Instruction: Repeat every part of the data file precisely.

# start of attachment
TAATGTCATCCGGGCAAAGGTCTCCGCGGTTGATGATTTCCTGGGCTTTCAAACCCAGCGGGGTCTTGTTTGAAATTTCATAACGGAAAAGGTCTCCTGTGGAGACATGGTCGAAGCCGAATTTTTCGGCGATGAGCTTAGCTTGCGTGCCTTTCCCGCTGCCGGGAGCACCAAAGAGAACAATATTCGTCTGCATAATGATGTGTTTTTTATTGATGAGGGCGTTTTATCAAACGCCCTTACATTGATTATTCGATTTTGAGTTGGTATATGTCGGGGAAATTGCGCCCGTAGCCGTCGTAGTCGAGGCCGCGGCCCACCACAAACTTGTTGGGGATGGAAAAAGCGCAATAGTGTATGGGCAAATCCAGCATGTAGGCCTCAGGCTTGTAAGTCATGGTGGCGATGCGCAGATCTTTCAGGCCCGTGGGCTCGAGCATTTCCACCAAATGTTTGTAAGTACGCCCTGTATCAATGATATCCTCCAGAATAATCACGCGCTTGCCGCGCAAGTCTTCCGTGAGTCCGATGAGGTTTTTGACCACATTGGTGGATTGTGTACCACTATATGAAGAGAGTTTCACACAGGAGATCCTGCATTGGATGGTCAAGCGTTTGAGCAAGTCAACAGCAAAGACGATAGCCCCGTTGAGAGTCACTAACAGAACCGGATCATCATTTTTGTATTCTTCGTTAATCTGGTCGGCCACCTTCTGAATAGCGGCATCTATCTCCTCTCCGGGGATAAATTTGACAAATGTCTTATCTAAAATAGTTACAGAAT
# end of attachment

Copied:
TAATGTCATCCGGGCAAAGGTCTCCGCGGTTGATGATTTCCTGGGCTTTCAAACCCAGCGGGGTCTTGTTTGAAATTTCATAACGGAAAAGGTCTCCTGTGGAGACATGGTCGAAGCCGAATTTTTCGGCGATGAGCTTAGCTTGCGTGCCTTTCCCGCTGCCGGGAGCACCAAAGAGAACAATATTCGTCTGCATAATGATGTGTTTTTTATTGATGAGGGCGTTTTATCAAACGCCCTTACATTGATTATTCGATTTTGAGTTGGTATATGTCGGGGAAATTGCGCCCGTAGCCGTCGTAGTCGAGGCCGCGGCCCACCACAAACTTGTTGGGGATGGAAAAAGCGCAATAGTGTATGGGCAAATCCAGCATGTAGGCCTCAGGCTTGTAAGTCATGGTGGCGATGCGCAGATCTTTCAGGCCCGTGGGCTCGAGCATTTCCACCAAATGTTTGTAAGTACGCCCTGTATCAATGATATCCTCCAGAATAATCACGCGCTTGCCGCGCAAGTCTTCCGTGAGTCCGATGAGGTTTTTGACCACATTGGTGGATTGTGTACCACTATATGAAGAGAGTTTCACACAGGAGATCCTGCATTGGATGGTCAAGCGTTTGAGCAAGTCAACAGCAAAGACGATAGCCCCGTTGAGAGTCACTAACAGAACCGGATCATCATTTTTGTATTCTTCGTTAATCTGGTCGGCCACCTTCTGAATAGCGGCATCTATCTCCTCTCCGGGGATAAATTTGACAAATGTCTTATCTAAAATAGTTACAGAAT